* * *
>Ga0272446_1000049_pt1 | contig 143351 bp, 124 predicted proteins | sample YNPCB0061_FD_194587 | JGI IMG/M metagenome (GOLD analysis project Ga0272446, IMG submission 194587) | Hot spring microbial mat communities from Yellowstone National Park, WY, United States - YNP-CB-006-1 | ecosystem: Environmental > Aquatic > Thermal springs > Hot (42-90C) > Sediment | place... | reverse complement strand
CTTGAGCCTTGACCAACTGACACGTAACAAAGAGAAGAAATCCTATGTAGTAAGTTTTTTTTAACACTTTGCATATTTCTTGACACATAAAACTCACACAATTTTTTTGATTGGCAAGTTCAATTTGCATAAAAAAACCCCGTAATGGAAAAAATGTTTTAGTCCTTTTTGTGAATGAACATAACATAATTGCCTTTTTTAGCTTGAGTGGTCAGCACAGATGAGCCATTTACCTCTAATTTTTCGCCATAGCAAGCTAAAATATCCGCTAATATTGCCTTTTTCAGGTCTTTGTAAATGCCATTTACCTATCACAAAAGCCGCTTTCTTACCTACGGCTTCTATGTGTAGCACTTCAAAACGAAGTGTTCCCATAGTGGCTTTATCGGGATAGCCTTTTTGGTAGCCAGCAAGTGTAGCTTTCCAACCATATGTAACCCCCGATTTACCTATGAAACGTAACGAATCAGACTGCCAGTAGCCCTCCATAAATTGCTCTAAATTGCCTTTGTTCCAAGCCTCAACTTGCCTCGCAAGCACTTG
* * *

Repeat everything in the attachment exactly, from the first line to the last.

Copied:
>Ga0272446_1000049_pt1 | contig 143351 bp, 124 predicted proteins | sample YNPCB0061_FD_194587 | JGI IMG/M metagenome (GOLD analysis project Ga0272446, IMG submission 194587) | Hot spring microbial mat communities from Yellowstone National Park, WY, United States - YNP-CB-006-1 | ecosystem: Environmental > Aquatic > Thermal springs > Hot (42-90C) > Sediment | place... | reverse complement strand
CTTGAGCCTTGACCAACTGACACGTAACAAAGAGAAGAAATCCTATGTAGTAAGTTTTTTTTAACACTTTGCATATTTCTTGACACATAAAACTCACACAATTTTTTTGATTGGCAAGTTCAATTTGCATAAAAAAACCCCGTAATGGAAAAAATGTTTTAGTCCTTTTTGTGAATGAACATAACATAATTGCCTTTTTTAGCTTGAGTGGTCAGCACAGATGAGCCATTTACCTCTAATTTTTCGCCATAGCAAGCTAAAATATCCGCTAATATTGCCTTTTTCAGGTCTTTGTAAATGCCATTTACCTATCACAAAAGCCGCTTTCTTACCTACGGCTTCTATGTGTAGCACTTCAAAACGAAGTGTTCCCATAGTGGCTTTATCGGGATAGCCTTTTTGGTAGCCAGCAAGTGTAGCTTTCCAACCATATGTAACCCCCGATTTACCTATGAAACGTAACGAATCAGACTGCCAGTAGCCCTCCATAAATTGCTCTAAATTGCCTTTGTTCCAAGCCTCAACTTGCCTCGCAAGCACTTG